Earth Solar Efficiency

Photovoltaic panels

Because of the broad spectrum of solar light, from ultraviolet to the far infrared, no photovoltaic system will ever approach 100% efficiency. The best space-grade triple-junction gallium arsenide cells in production (Spectrolab XTJ) approach 30% efficiency and cost many thousands of dollars per square meter.

Terrestrial arrays, such as the SolarWorld SW 285-300 produce a maximum of 300 W brand new, and 240 W (at 25 years) from 1000 W/m² "standard" sunlight. The panel is 1.61 m², so the brand new efficiency with maximum illumination is 18.6% . The efficiency drops to 17.4% with 800 W/m² illumination, and presumably lower still when the sun is at low elevation (which is attenuated further by absorption, Rayleigh scattering, and more clouds when observed sideways) - lets optimistically assume 18%.

Interconnection bus

Now lets look at the rest of the system. Assume 33 panels in series, making a facility bus voltage of 1000 volts - and a 3.8 gigawatt peak summer power facility, connected to Chicago 2000 km away (a proxy for the national grid with cities at various distances) by an HVDC power line like the 2016-upgraded Pacific DC intertie, running 560 kV bipolar at 3400 A. The two ACSR conductors each have cross sections of 1,170 mm², for a resistance of 26 milli-ohms per kilometer, 51 ohms end to end. A voltage drop of 87 volts per kilometer, or 175 kV end to end - a 30% loss.

Assume the panels are latitude-oriented for 33°N, and spaced to not shade each other in winter, when the sun is at 34 degrees above the horizon (56° from zenith). If the panels are 0.91 meters wide, they stick up 0.496 meters, and the north-south panel spacing is 1.5 meters. Each panel's "footprint" is 2.4 m².

In the summer, the fixed panels are 23 degrees south of optimum, the same for winter - they are running at 92% illumination and 89% of 300 rated Watts using 18% instead of 18.6%, and produce an estimated 266 watts each. To produce 3.8 GW peak, we will need 14 million of them (now retailing for perhaps $400, assume $200 in huge quantities with mounting hardware. Note that Solarworld's entire 2014 panel output was "530 MW", which would be only 1.8 million panels the way they count them. The total array footprint is 34 km² - if it is circular, with the HVDC converter in the center for minimum system bus length, the radius of the array will be 3.3 km.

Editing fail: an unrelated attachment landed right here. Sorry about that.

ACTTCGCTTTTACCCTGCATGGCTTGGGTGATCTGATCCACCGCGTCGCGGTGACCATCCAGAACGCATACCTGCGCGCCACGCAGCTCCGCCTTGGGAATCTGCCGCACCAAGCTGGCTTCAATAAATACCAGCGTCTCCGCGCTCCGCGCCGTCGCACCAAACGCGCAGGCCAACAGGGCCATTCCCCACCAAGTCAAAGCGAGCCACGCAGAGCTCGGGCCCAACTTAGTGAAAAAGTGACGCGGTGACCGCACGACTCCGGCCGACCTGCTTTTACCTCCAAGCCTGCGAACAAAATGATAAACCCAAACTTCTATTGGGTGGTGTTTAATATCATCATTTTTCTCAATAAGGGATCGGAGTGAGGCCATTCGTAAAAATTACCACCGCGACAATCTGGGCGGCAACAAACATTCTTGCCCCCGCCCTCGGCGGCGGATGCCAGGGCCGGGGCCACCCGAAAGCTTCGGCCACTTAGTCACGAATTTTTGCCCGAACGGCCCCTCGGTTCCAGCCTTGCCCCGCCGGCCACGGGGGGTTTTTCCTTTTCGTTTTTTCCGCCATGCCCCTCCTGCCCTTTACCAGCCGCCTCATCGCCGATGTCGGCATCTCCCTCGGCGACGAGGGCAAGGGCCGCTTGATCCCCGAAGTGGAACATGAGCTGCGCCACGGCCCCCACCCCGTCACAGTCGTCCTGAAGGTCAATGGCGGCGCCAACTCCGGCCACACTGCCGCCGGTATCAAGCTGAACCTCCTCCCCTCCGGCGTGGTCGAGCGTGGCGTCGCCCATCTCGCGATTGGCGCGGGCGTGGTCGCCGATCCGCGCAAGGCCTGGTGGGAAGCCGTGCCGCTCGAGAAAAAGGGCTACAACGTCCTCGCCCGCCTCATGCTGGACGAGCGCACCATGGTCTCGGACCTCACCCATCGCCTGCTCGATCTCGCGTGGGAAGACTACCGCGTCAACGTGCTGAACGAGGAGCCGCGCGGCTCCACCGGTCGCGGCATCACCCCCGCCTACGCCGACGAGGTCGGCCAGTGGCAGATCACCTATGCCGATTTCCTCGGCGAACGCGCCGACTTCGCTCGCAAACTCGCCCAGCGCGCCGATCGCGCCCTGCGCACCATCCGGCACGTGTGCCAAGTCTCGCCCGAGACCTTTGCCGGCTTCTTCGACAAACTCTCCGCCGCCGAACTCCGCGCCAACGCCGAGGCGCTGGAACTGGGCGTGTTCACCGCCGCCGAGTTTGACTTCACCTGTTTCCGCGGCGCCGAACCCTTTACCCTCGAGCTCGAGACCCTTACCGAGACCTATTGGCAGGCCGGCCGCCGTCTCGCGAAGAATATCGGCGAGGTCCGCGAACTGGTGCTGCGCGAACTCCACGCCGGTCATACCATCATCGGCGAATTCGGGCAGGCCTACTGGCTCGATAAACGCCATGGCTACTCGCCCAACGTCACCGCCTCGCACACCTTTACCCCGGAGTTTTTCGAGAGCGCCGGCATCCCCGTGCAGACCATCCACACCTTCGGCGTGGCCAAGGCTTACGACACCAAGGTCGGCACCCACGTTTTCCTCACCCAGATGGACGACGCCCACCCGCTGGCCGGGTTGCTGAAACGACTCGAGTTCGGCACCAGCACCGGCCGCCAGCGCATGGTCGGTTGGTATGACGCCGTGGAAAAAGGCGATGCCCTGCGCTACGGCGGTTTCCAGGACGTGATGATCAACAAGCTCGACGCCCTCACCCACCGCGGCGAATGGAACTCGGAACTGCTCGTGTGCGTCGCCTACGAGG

Presume a two stage conversion, with the local 1 kV bus stepped up to 200 kV for power transmission across the array, perhaps ten thousand such converters, 380 kW each, each fed by a hexagonal (approximately circular) area 66 meters in diameter, with 1,400 panels in it, about 43 strings of 33 panels in series. This produces a peak summer current per string of about 8.8 amps, which we can move with ordinary #12 aluminum wire, insulated for the higher voltage, and with special aluminum-capable connectors. Assume 100 meters of wire in each string, about 0.8 ohms and 7.2 watts loss per string, 310 W total, about 0.1% loss for the wiring. Assume the inverter has 0.7% loss.

The first inverter out power, 200 kV at 1.9 A, is added in parallel to large buses connecting the whole array. assume 1000 such busses feeding the center, each connecting in parallel to 100 inverters spaced 66 meters apart, a total current feeding the center of 3800 amps. If we use cables with 500 mm² cross section, the resistance per leg is 60 mΩ per kilometer, and the length is 6.6 km, for an end-to-end resistance of 0.4 ohms. Almost all of the resistive loss occurs near the center; using calculus, the total power loss per bus is 2 * 0.4Ω * ( 1900A )² / 3 or 1 MW loss for both legs of each bus, 1 GW loss total. By making the ends skinnier and the core end fatter, we might cut that in half. By increasing the number of 560 KV inverters, and paralleling thise we can probably cut the loss in half again. So, assume 7% 200kV wiring loss, and an additional 0.7% 560 KV intertie-driving inverter loss.

Pumped Hydro: That's all very nice - but we are not done yet. During worst case times when the sun isn't shining, we will be drawing down pumped hydro reservoirs that were filled beforehand; all of our power from late afternoon and early morning power will be coming from pumped hydro. Typical PH efficiencies are 80% - lets assume half our power comes that way, for an efficiency loss of 10%.

Further, let's include the degradation of the panels, to 80% at the 25 year end-of-life. For a mature system, with efficiencies averaging 90% of new, another 10% loss.

All that aluminum may need replacing every 100 years. How much aluminum?

Panel wiring

100 m

3.31 mm²


140 m³

200 kV buses

6600 m

500 mm²


6600 m³

Chicago intertie

2e6 m

1170 mm²


4680 m³

A total of 11,420 cubic meters of aluminum, at 2700 kg/m³ that is 31,000 metric tons. Towers estimated to weigh as much as the wire.

Panels are 5 kg of aluminum (estimated out of 18 kg including glass, wiring, and solar cells). Frames and ground anchors are an estimated 5 kg. Times 14 million panels, that is 140,000 metric tons.

This does not include power towers, converter stations, etc.; as a wild guess, assume 200,000 metric tons. At 50MJ/kg manufacturing energy, that is 1E16 J. Divided by 100 years, that is only 3 MW, about 0.1 %




Panel misorientation



Local string wiring



200 kV inverter



1000 feeders



560 kV inverter



2000 km to Chicago



560 kV Chicago inverter



System loss



Panel efficiency


Panel Lifetime efficiency loss



Pumped hydro loss



Aluminum manufacturing loss



Dirtiness loss



Uptime estimated


Sunlight to output efficiency


There are probably other things reducing efficiency - so I will round that down to 7%.

EarthSolarEfficiency (last edited 2015-12-13 08:45:30 by KeithLofstrom)